As anyone who was present or who tuned in via internet stream would attest, this week’s meeting of Carroll County’s Board of Commissioners packed quite a bit more drama and conflict than most.

At issue was comprehensive commercial/industrial/employment campus rezoning. Thursday’s vote was expected to be little more than formality, for good reason. Carroll County’s government has been in the process of overhauling its zoning code since 2015. In the past year, commissioners and county staff have met at 10 work sessions to review the proposed changes and Carroll residents had opportunities to make their opinions known at two public hearings and via submitted written comments.


But, on Thursday, Commissioner Ed Rothstein, R-District 5, threw the proverbial monkey wrench into the plans when he lobbied for some last-minute changes, sparking a tense, hour-long debate.

Rothstein wanted to change the zoning so that fuel stations, catering establishments, restaurants, drive-thrus and taverns/bars would be classified as conditional uses instead of permitted uses in the C-1 (commercial 1) zoning district. “Not all C-1 properties are equal, just as not all parts of the county are the same,” Rothstein said at the start of the debate, noting that these changes would give the public more of a voice. His 11th-hour attempt at amending the plans was, at least in part, at the behest of some of his constituents.

Fair points. And it’s understandable when elected officials advocate for those responsible for putting them and keeping them in office.

But this should’ve happened earlier in the process. If Rothstein had been hearing complaints all along, he needed to bring them up before Thursday. And if said constituents weren’t paying attention throughout, that’s on them.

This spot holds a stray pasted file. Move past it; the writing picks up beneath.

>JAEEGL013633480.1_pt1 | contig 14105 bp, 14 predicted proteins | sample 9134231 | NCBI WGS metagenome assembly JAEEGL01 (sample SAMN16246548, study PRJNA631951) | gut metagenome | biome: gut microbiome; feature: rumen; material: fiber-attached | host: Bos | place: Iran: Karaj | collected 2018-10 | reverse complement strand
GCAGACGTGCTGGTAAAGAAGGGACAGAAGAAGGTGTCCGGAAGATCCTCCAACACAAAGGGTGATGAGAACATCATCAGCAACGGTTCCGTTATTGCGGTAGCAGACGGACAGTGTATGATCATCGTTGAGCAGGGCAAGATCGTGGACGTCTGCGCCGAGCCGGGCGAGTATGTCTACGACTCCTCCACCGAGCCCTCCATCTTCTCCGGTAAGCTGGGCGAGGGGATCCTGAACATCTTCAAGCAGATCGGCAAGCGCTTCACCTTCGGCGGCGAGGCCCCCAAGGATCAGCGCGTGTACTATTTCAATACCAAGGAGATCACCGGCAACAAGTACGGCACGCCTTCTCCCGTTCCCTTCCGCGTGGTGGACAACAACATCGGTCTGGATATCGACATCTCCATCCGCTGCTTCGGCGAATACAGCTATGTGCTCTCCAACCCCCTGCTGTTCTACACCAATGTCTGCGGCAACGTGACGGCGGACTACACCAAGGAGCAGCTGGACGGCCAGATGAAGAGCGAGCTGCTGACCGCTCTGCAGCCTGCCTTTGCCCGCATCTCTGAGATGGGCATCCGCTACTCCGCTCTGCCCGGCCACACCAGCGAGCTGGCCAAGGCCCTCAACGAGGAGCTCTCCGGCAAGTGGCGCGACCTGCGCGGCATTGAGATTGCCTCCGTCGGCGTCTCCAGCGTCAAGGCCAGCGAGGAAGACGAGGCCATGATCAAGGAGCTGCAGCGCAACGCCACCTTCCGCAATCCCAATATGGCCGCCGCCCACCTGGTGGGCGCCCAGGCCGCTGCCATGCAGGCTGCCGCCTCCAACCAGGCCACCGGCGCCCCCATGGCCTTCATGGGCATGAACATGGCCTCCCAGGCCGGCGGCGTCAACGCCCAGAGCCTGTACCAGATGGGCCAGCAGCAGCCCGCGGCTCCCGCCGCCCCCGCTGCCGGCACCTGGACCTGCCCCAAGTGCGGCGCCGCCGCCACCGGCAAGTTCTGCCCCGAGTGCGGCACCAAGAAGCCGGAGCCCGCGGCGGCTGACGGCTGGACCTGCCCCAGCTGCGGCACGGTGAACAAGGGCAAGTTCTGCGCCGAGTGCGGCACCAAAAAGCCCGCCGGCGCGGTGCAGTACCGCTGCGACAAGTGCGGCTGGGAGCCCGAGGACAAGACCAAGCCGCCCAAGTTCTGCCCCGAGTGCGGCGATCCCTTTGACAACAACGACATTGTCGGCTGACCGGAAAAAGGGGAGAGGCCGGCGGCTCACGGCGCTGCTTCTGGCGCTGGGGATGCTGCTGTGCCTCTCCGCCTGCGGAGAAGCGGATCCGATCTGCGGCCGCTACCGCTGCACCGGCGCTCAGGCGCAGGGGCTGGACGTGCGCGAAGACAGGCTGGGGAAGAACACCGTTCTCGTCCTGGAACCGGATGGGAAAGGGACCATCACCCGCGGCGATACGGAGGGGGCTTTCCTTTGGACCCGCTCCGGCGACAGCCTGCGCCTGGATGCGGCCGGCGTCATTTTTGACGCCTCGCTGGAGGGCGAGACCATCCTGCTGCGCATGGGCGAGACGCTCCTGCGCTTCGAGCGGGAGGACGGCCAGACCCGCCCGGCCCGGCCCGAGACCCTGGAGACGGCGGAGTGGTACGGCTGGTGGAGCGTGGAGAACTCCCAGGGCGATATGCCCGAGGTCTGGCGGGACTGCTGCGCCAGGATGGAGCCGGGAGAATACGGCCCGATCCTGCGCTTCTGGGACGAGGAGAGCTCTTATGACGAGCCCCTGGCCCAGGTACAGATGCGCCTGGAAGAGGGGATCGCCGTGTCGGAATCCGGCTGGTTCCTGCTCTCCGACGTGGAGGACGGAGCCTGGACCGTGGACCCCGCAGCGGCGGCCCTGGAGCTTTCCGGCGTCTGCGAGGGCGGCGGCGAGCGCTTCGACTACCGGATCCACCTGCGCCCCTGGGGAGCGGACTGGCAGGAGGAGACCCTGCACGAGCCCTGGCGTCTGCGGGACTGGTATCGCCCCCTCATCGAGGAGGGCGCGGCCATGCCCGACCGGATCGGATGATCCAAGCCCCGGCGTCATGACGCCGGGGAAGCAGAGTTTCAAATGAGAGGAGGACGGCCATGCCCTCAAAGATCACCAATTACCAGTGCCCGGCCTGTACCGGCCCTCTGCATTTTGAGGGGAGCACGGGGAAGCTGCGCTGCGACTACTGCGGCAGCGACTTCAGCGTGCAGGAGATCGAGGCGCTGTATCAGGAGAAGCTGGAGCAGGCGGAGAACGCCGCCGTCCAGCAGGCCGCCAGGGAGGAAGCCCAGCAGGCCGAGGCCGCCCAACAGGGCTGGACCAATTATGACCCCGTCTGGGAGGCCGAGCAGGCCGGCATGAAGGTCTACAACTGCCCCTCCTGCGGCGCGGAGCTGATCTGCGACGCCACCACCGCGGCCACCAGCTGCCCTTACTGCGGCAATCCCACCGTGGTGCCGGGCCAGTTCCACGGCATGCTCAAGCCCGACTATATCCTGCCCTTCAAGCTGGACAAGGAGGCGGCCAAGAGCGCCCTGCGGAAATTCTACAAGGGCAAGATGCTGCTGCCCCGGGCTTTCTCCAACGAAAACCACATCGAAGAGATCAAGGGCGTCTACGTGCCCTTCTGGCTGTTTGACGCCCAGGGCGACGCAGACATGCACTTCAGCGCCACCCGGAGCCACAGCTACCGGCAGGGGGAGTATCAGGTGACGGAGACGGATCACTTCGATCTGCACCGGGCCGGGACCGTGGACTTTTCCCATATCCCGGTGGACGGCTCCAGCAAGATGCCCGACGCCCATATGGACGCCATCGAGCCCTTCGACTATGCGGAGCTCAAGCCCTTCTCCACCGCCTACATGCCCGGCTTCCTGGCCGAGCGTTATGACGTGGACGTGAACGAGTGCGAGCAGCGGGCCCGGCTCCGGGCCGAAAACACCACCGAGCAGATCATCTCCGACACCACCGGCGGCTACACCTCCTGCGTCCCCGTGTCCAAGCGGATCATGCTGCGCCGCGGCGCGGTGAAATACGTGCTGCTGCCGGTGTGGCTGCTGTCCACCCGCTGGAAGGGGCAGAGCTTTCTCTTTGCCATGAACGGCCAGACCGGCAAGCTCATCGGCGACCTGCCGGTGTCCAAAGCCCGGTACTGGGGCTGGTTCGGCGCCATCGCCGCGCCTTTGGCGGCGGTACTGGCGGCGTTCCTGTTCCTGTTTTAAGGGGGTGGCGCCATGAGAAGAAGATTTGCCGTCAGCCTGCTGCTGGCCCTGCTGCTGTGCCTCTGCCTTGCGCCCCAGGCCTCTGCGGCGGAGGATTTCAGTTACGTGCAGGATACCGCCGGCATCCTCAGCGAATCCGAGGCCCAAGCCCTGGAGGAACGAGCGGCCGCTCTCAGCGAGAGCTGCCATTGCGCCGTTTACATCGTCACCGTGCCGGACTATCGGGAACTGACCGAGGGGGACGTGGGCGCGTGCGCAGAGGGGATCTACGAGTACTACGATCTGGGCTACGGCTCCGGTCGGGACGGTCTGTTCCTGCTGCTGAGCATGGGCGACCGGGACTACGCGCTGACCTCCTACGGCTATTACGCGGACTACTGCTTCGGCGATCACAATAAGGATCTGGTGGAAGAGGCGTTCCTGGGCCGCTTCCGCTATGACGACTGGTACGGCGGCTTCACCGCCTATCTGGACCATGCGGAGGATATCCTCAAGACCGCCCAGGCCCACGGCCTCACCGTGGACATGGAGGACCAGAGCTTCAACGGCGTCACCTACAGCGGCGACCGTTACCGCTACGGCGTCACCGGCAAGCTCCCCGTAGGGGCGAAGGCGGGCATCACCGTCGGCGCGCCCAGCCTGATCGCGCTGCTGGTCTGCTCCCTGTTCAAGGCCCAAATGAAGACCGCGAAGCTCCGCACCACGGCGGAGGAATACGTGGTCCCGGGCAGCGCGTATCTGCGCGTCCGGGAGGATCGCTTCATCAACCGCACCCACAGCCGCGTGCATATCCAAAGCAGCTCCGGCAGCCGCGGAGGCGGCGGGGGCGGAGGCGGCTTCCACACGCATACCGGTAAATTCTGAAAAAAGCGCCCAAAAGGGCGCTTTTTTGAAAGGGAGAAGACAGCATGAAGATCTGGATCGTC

When Rothstein began pointing out uses he thought should be switched from permitted to conditional, Commissioner Dennis Frazier, R-DIstrict-3, asked, “Where does it stop?” He predicted citizens would cause an “uproar” at every Board of Zoning Appeals meeting when a business they didn’t like tried to build in their community. “We’ve gone through everything here. We went through it all. We heard from all the parties,” Frazier said.

And Commissioner Stephen Wantz, R-District 1, said Rothstein was pandering to the “not-in-my-backyard” crowd with one of the better quotes we’ve heard in some time: “We can’t just pluck fuel stations out because Aunt Bessie’s ticked off at the Royal Farms."

Wantz and Frazier voiced concern over the people that could be affected, such as business owners and the zoning appeals board and Wantz said if significant changes were now going to be made, another work session would be needed and planning staff would have to assess the potential impact. “We’ve opened up a whole new can of worms here,” Wantz said.

When Rothstein called the zoning code a living document that can be changed at any time he was technically correct. But, in practical terms, so was Commissioner RIchard Weaver, R-District 2, when he said, “We’ll never come back to it.”

As a compromise, the commissioners amended the zoning changes to include gas stations being classified as conditional use. The motion passed 4-0 with Weaver abstaining. Under the new zoning, a gas station can be built in the C-1 district if a property owner first gets approval from the Board of Zoning Appeals to operate as a conditional use, according to zoning code. As for existing gas stations, they can continue operating but are considered nonconforming uses and thus prevented from expanding without a conditional use approval from the Board of Zoning Appeals.

Perhaps this compromise was the best outcome. Perhaps the other commissioners should have dug in and voted for what was originally put before them on Thursday. Or perhaps all the changes Rothstein requested would’ve been an improvement. It’s impossible to know right now, largely because of the way it went down.

In the future, we hope citizens will involve themselves earlier in policy processes and the commissioners will bring up and debate possible changes in plenty of time to give them careful consideration.